When the feast of All-Saints was drawing near, the duke of Burgundy, the count de Saltzbourg, the bishops of Amiens, and of Bayeux, came to Bruges by orders of the king of France, to hold a conference. The duke of Anjou staid at St. Omer, where he continued the whole time. From the king of England there came, the dukes of Lancaster and Brittany, the earl of Salisbury and the bishop of London: so that the town of Bruges was well filled by their retinues, more especially by that of the duke of Burgundy, who kept a most noble and grand state. Sir Robert de Namur resided with the duke of Lancaster, and showed him every attention as long as he remained in Flanders.
The ambassadors from the pope, the archbishop of Rouen and the bishop of Carpentras, were also there, who went to and fro to each party, proposing different terms for an accommodation, but without any effect; for these lords, in their first parley, were too much divided to come to any agreement. The king of France demanded repayment of fourteen hundred thousand francs which had been given for king John’s ransom, and that the town of Calais should be dismantled. This the king of England would never consent to. The truces were therefore prolonged until the feast of St. John the Baptist in the year 1376. The lords remained all that winter in Bruges, and some time longer. In the summer, each returned to his own country, except the duke of Brittany: he continued in Flanders with his cousin the count Lewis, who entertained him handsomely.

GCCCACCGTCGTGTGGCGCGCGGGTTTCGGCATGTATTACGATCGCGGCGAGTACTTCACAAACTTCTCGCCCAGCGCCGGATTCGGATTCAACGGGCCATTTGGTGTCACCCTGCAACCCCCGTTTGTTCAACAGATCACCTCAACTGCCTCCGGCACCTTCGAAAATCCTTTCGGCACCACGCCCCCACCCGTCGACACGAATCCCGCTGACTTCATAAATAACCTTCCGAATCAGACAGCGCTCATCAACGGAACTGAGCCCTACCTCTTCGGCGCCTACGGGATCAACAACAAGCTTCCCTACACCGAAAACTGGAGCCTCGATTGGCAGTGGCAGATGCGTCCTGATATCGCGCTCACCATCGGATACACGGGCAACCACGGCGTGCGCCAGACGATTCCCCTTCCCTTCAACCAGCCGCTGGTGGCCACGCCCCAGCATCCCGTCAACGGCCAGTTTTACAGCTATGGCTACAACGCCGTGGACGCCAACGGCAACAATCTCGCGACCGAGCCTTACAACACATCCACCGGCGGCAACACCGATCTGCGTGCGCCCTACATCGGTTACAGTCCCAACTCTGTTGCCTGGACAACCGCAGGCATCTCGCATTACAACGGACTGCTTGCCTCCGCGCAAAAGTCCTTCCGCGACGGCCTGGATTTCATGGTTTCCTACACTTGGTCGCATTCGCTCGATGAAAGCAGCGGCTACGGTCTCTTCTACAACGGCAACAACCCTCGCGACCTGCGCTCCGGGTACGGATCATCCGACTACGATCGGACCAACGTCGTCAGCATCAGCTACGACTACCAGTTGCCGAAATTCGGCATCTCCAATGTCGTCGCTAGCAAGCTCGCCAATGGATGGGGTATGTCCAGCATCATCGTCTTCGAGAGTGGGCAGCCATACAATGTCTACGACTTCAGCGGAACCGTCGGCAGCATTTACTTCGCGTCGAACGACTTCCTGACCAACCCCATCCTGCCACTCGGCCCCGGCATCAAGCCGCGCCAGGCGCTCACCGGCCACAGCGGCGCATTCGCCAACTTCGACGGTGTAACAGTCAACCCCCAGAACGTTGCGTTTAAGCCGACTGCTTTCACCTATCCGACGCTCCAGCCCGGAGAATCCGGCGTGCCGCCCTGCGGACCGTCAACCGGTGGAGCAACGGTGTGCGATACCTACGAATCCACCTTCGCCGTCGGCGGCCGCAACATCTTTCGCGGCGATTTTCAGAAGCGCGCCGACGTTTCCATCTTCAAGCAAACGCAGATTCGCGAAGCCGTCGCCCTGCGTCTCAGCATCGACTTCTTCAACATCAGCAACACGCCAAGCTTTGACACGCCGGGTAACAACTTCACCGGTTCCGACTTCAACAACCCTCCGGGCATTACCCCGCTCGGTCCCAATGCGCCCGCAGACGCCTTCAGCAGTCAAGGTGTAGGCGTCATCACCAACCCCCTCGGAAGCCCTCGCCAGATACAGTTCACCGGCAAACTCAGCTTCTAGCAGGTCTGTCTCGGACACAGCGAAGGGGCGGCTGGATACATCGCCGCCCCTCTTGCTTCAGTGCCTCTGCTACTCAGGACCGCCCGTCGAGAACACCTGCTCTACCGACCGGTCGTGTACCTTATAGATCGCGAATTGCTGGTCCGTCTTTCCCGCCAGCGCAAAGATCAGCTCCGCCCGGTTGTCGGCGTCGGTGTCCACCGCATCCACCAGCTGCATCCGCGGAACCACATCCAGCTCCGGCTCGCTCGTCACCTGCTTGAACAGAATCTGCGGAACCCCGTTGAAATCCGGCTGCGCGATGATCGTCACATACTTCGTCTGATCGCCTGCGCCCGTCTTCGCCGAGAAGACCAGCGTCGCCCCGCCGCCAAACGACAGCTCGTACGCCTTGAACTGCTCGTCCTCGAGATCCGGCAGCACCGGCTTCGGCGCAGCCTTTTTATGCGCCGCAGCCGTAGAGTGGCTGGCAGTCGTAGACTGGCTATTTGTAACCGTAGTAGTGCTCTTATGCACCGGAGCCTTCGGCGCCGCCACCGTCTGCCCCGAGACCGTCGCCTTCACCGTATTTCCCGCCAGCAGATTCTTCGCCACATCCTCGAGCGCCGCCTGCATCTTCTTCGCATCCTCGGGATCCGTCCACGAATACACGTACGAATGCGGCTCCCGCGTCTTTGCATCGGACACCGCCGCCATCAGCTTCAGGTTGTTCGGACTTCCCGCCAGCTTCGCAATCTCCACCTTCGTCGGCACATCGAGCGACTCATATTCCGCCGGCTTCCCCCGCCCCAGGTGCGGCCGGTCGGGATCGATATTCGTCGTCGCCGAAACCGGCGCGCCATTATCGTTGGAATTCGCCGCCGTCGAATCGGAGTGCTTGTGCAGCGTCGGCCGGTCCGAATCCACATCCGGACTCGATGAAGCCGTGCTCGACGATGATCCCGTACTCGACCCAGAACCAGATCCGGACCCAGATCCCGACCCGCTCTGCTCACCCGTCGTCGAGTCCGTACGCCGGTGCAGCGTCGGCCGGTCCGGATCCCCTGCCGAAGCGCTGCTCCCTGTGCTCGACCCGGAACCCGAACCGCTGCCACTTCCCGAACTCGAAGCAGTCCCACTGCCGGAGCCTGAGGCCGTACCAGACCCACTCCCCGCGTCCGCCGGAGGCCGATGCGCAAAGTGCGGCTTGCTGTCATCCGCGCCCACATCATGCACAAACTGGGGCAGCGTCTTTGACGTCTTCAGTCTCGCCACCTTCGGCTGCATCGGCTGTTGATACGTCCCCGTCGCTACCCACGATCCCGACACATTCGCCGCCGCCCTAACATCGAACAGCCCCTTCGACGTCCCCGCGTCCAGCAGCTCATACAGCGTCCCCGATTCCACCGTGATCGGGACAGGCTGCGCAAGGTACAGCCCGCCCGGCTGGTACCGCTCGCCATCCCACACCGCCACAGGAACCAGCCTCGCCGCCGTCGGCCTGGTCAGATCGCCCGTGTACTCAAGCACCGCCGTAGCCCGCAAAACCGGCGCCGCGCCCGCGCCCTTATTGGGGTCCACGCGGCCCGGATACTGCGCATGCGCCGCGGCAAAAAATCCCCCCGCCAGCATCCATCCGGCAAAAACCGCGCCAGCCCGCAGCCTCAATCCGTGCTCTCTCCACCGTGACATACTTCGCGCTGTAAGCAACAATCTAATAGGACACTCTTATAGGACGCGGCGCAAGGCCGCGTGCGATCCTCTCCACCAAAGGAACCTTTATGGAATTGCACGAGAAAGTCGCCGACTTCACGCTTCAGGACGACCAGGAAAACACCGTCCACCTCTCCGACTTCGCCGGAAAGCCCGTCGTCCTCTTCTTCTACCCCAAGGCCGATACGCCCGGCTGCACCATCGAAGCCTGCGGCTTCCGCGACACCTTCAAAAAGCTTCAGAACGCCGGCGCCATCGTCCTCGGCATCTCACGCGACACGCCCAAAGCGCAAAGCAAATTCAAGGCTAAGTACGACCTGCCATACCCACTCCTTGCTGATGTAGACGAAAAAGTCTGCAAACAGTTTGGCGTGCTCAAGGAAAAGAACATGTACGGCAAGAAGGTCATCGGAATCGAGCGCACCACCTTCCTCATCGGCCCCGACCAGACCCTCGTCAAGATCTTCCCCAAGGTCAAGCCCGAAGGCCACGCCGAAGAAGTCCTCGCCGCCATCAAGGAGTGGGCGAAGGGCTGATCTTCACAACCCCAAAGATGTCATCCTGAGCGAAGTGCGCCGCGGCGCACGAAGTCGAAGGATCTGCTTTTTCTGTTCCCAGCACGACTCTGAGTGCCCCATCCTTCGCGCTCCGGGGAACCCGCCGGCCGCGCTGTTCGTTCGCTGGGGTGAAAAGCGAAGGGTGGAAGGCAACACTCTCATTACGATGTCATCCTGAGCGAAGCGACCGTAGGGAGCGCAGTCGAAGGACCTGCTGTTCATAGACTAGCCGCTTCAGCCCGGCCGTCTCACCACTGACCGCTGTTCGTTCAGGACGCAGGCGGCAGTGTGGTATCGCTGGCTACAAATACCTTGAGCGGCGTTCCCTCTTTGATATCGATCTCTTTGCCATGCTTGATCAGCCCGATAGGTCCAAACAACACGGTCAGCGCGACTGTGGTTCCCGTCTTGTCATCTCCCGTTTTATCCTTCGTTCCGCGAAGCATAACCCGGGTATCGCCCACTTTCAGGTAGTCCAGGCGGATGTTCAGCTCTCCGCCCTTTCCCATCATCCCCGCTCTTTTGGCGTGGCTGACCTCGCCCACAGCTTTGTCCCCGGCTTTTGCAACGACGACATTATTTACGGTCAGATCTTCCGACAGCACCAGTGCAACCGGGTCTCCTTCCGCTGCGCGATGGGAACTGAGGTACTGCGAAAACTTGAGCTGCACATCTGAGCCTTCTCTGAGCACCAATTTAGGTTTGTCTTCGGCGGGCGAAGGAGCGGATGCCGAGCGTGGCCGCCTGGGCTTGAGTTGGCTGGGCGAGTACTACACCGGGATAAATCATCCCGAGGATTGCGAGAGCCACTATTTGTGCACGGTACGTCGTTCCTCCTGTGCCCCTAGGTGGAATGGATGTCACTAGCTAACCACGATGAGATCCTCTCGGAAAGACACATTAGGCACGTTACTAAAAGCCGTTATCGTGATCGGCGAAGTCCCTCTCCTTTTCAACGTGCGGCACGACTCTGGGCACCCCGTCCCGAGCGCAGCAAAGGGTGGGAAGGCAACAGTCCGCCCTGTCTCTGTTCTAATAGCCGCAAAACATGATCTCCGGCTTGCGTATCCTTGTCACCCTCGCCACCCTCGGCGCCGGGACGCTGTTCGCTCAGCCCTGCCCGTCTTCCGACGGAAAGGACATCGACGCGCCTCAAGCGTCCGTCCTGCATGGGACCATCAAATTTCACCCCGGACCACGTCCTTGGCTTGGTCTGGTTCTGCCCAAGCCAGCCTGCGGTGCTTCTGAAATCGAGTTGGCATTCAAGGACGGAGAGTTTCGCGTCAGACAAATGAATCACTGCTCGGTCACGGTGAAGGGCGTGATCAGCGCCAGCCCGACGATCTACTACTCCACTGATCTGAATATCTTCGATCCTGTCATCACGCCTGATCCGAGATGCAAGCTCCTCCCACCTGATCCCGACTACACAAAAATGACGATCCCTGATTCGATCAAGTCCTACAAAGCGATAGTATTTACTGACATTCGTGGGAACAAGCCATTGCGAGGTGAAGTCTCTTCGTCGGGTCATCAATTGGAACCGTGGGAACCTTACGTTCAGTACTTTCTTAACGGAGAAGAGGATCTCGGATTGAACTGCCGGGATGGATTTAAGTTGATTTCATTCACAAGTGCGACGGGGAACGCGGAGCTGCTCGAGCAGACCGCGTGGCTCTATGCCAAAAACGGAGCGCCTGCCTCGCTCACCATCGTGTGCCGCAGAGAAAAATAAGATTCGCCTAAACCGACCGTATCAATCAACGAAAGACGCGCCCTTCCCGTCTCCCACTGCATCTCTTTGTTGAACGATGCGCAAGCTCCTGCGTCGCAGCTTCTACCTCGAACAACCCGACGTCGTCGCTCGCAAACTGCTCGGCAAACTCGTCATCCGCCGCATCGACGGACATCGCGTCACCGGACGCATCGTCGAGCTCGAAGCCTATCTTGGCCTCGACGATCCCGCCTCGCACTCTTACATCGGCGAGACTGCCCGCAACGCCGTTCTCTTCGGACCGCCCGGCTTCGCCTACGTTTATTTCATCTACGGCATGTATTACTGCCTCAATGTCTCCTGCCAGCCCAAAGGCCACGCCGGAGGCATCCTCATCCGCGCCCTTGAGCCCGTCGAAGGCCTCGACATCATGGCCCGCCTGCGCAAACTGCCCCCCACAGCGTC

In this year, on Trinity-Sunday, that flower of English knighthood the lord Edward of England, prince of Wales and of Aquitaine, departed this life in the palace of Westminster near London. His body was embalmed, placed in a leaden coffin and kept until the ensuing Michaelmas, in order that he might be buried with greater pomp and magnificence when the parliament assembled in London1.
King Charles of France, on account of his lineage, had funeral service for the prince performed with great magnificence, in the holy chapel of the palace in Paris, which was attended, according to the king’s orders, by many prelates and nobles of the realm of France.
The truces, through the mediation of the ambassadors, were again prolonged until the first day of April.
We will now say something of the lord de Coucy and the Germans. When those of Austria and Germany heard that he was advancing with so strong a force to carry on the war against them, they burnt and destroyed three days’ march of country by the river side, and then they retreated to their mountains and inaccessible places. The men at arms, of whom the lord de Coucy was the leader, expected to find plenty of forage, but they met with nothing: they suffered all this winter very great distress, and knew not in what place to seek provision for themselves, or forage for their horses, who were dying of cold, hunger and disorders: for this reason, when spring came, they returned to France, and separated into different troops to recruit themselves. The king of France sent the greater part of the companies into Brittany and lower Normandy, as he imagined he should have occasion for their services.
The lord de Coucy, on his return into France, began to think of becoming a good and true Frenchman; for he had found the king of France very kind and attentive to his concerns. His relationship to the king made him consider it was not worth his while to risk the loss of his inheritance, for so slender a reason as the war with the king of England; for he was a Frenchman by name, arms, blood, and extraction. He therefore sent the lady his wife to England, and kept with him only the eldest of his two daughters: the youngest had been left in England, where she had been educated. The king of France sent the lord de Coucy to attend the negotiations carrying on at Bruges, which continued all the winter. None of the great lords were there, except the duke of Brittany, who had staid with his cousin the count of Flanders; but he entered very little into the business.